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I'm finding it hard to solve the problem and was hoping that someone could help me with the solution or at least give me a search term to use for problems like this one.

The generalized problem: I have a set of numbers (e.g. [1,2,3]) and a an array of sets (e.g. [1,4,5],[4,2,3],[6,7,8],[2],[1,3]). What I need to do is to find if I can create the first set from the others by taking 1 or 0 elements from them (e.g. taking 1 from the first, 2 from the second and 3 from the last). Order of the elements doesn't matter in any of the sets.

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3 Answers 3

up vote 1 down vote accepted

This can be solved by computing a matching from elements in your base set, to the other sets. This is essentially checking for Hall's condition.

That is, build a bipartite graph G=(A,B,E), with A being the base set, and B being the other sets. There is an edge from x in A to some y in B if x is in y. Now compute a maximum matching (there are several algorithms for this) and you're good to go. If no matching exists, then you cannot recreate the set.

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I had a hunch that this could be done with graphs somehow. –  karka91 Dec 31 '12 at 13:03

Here's an approach that should be "ok" time complexity wise (but maybe still not optimal). The idea is to first build an index of values in the array of sets, then go through the set of numbers to see if they can be found in the index.

Definitions

Using the problem's description,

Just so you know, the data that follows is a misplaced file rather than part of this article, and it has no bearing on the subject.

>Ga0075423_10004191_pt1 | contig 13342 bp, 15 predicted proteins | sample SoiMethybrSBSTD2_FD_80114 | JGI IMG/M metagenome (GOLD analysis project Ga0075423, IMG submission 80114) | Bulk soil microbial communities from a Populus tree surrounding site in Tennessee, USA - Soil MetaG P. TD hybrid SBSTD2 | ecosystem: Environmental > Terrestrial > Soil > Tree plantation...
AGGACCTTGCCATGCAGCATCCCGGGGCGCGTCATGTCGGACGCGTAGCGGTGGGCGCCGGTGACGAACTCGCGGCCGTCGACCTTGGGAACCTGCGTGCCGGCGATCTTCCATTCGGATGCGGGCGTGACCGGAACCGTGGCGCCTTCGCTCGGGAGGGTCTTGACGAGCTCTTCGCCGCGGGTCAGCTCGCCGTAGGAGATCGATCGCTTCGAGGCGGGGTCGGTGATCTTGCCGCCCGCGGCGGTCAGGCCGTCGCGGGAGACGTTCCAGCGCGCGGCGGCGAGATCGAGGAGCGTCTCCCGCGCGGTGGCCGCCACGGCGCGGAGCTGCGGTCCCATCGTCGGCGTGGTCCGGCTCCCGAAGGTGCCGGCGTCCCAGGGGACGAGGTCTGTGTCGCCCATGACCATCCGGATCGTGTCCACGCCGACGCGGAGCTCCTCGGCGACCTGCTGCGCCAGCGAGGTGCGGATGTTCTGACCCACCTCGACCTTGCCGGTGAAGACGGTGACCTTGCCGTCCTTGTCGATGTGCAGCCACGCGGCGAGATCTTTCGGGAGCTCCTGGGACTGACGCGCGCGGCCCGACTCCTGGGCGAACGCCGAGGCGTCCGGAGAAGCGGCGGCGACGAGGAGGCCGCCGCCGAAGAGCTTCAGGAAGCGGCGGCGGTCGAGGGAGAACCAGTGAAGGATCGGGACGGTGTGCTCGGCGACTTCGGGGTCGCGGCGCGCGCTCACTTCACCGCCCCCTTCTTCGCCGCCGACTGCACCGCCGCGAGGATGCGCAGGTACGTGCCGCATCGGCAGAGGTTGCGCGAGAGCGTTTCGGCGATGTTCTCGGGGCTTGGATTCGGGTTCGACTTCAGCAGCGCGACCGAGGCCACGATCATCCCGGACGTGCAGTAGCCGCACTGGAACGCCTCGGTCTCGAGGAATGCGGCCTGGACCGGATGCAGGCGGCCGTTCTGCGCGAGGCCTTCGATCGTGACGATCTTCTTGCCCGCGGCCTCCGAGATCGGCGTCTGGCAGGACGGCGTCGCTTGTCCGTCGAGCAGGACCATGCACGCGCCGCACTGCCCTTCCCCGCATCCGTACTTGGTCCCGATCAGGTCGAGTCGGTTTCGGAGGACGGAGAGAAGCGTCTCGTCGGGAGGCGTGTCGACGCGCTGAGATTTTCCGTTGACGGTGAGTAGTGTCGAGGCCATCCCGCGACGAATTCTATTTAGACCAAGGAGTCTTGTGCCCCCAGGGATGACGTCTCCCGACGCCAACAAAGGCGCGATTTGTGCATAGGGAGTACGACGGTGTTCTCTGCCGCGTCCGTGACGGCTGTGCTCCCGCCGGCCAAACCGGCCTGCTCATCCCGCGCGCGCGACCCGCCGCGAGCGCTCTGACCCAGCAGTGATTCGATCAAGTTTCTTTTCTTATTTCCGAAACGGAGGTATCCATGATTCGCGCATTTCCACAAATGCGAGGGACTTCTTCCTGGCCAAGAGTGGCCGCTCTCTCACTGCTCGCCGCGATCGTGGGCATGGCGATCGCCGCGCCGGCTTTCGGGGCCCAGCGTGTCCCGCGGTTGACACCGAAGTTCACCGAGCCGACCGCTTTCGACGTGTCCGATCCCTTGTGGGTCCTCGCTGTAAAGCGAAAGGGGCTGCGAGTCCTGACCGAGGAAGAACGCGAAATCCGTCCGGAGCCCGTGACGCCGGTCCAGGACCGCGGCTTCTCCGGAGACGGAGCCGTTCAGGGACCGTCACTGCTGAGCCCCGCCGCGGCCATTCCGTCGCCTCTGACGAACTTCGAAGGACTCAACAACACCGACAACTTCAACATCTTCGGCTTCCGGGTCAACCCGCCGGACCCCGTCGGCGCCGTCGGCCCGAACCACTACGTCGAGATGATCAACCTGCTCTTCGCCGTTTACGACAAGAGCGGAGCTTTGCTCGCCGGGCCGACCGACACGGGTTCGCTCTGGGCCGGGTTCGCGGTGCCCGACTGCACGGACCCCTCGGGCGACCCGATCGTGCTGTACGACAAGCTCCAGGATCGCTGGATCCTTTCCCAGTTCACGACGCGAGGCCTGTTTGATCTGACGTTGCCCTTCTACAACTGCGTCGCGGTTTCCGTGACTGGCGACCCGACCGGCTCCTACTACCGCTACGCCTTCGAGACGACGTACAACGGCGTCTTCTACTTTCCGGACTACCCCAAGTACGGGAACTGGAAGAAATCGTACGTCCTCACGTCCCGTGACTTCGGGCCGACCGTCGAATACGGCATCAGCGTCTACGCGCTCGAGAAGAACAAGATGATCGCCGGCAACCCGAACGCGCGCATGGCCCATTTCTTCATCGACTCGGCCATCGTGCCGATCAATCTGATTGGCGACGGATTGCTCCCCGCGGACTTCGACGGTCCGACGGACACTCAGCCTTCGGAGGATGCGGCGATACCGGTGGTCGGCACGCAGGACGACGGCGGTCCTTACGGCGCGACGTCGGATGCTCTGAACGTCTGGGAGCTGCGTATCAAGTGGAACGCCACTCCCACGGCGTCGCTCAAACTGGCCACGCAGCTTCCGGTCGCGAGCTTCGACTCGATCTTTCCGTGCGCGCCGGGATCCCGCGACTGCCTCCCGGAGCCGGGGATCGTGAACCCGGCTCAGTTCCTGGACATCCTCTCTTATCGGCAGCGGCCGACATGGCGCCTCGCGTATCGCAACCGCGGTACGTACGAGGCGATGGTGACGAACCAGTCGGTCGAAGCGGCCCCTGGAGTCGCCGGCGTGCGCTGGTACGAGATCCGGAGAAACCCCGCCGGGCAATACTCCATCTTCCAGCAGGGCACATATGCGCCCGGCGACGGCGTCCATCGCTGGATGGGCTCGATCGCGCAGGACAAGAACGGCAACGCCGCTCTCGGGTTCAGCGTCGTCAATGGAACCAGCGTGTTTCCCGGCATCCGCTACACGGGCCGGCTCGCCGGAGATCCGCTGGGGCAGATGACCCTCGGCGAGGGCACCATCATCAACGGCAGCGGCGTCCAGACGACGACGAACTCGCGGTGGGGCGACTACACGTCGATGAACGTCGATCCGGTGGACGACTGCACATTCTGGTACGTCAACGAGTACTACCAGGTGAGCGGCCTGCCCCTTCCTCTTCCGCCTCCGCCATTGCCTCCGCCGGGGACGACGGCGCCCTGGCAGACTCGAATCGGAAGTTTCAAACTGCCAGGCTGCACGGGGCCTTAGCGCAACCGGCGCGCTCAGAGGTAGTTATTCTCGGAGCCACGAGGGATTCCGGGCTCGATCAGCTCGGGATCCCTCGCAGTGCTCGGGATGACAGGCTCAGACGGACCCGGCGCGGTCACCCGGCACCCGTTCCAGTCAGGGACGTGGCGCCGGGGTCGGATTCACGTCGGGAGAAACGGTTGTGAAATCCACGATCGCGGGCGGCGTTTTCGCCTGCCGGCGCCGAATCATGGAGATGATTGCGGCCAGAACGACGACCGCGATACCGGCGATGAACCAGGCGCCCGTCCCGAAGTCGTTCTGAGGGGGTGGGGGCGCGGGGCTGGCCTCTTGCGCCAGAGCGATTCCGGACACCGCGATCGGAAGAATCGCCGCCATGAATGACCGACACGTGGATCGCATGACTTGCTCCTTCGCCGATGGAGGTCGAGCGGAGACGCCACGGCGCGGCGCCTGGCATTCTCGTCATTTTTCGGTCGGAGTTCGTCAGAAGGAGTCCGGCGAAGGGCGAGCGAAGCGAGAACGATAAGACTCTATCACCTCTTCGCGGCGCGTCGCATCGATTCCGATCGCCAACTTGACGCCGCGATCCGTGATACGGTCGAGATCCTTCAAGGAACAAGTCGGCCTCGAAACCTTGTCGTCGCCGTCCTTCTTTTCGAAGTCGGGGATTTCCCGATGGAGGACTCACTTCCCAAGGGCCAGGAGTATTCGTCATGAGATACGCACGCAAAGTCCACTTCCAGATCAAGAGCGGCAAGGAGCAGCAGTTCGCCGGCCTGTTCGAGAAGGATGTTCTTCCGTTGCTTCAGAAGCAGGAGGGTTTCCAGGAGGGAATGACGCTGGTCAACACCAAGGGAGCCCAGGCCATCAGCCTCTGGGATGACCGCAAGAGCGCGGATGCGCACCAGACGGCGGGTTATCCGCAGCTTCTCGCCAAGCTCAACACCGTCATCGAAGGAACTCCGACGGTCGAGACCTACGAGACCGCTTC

• let S be the set you are looking to rebuild
  • let X be the array of sets, where X[i] is the i'th set in X
  • let v=X[i,j] be the j'th value in set X[i]

To solve the problem efficiently,

  • let H be a map with entries h(v,XI), where v is a value in X, and XI is a list of indexes i into X where this value was found.
  • let R be the map of values corresponding to S, with entries r(i,v) where v is the value in set X[i], and i is the set where this value was taken from to rebuild S

Algorithm

  1. Build the map H by reading through all sets in X. For each new value v=X[i,j], insert a corresponding entry h(v,XI) into H to remember in which set (the i'th set in X) this value was found. For values already in H, add i into the corresponding entries' XI.

  2. Iterate over all values in S. For each value, look it up in H. If one is not found, abort since S cannot be rebuilt.

  3. For each value in S, if the value exists in H, iterate over XI of the corresponding entry h(v,XI) to retrieve the indices i.

  4. For each i in XI, try to add in R a new entry r(i,v), if and only if R does not contain another entry for the same i. If an entry for i exists already, it means that another value has already been read from the corresponding set in X, and another set i must be considered.

  5. Repeat step 4 until a new entry could be added to R, or until there are no more i left. In the latter case abort as the set S cannot be rebuilt. *)

  6. The values v in the entries of R should now correspond to S.

*) actually, before aborting in step 5, there could be some permutation of sets in X that would still work. For this to work, the algorithm would have to restart step 4 by trying another combination of sets in X.